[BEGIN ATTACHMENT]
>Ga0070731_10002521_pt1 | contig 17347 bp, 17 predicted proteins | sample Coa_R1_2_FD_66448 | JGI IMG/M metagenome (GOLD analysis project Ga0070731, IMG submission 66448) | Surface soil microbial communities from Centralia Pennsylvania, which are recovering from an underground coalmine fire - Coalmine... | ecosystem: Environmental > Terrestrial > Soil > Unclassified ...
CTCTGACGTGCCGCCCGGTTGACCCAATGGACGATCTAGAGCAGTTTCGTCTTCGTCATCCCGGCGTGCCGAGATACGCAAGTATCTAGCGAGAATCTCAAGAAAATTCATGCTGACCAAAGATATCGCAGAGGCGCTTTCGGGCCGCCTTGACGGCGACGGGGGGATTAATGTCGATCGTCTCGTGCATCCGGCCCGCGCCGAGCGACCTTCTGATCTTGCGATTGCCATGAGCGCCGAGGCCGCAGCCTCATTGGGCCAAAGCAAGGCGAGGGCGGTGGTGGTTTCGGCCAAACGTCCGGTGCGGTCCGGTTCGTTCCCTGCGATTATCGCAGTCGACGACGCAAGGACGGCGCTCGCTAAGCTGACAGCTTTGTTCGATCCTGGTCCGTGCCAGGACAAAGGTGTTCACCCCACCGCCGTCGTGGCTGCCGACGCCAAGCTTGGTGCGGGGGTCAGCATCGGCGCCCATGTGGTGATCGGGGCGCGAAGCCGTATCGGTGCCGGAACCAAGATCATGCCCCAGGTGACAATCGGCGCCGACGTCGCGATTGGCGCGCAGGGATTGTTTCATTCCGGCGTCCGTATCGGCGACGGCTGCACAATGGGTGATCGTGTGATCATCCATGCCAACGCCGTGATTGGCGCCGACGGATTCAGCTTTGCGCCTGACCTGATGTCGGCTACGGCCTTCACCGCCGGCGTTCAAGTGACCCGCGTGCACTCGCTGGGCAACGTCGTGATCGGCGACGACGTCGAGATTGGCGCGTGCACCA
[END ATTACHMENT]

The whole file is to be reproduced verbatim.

>Ga0070731_10002521_pt1 | contig 17347 bp, 17 predicted proteins | sample Coa_R1_2_FD_66448 | JGI IMG/M metagenome (GOLD analysis project Ga0070731, IMG submission 66448) | Surface soil microbial communities from Centralia Pennsylvania, which are recovering from an underground coalmine fire - Coalmine... | ecosystem: Environmental > Terrestrial > Soil > Unclassified ...
CTCTGACGTGCCGCCCGGTTGACCCAATGGACGATCTAGAGCAGTTTCGTCTTCGTCATCCCGGCGTGCCGAGATACGCAAGTATCTAGCGAGAATCTCAAGAAAATTCATGCTGACCAAAGATATCGCAGAGGCGCTTTCGGGCCGCCTTGACGGCGACGGGGGGATTAATGTCGATCGTCTCGTGCATCCGGCCCGCGCCGAGCGACCTTCTGATCTTGCGATTGCCATGAGCGCCGAGGCCGCAGCCTCATTGGGCCAAAGCAAGGCGAGGGCGGTGGTGGTTTCGGCCAAACGTCCGGTGCGGTCCGGTTCGTTCCCTGCGATTATCGCAGTCGACGACGCAAGGACGGCGCTCGCTAAGCTGACAGCTTTGTTCGATCCTGGTCCGTGCCAGGACAAAGGTGTTCACCCCACCGCCGTCGTGGCTGCCGACGCCAAGCTTGGTGCGGGGGTCAGCATCGGCGCCCATGTGGTGATCGGGGCGCGAAGCCGTATCGGTGCCGGAACCAAGATCATGCCCCAGGTGACAATCGGCGCCGACGTCGCGATTGGCGCGCAGGGATTGTTTCATTCCGGCGTCCGTATCGGCGACGGCTGCACAATGGGTGATCGTGTGATCATCCATGCCAACGCCGTGATTGGCGCCGACGGATTCAGCTTTGCGCCTGACCTGATGTCGGCTACGGCCTTCACCGCCGGCGTTCAAGTGACCCGCGTGCACTCGCTGGGCAACGTCGTGATCGGCGACGACGTCGAGATTGGCGCGTGCACCA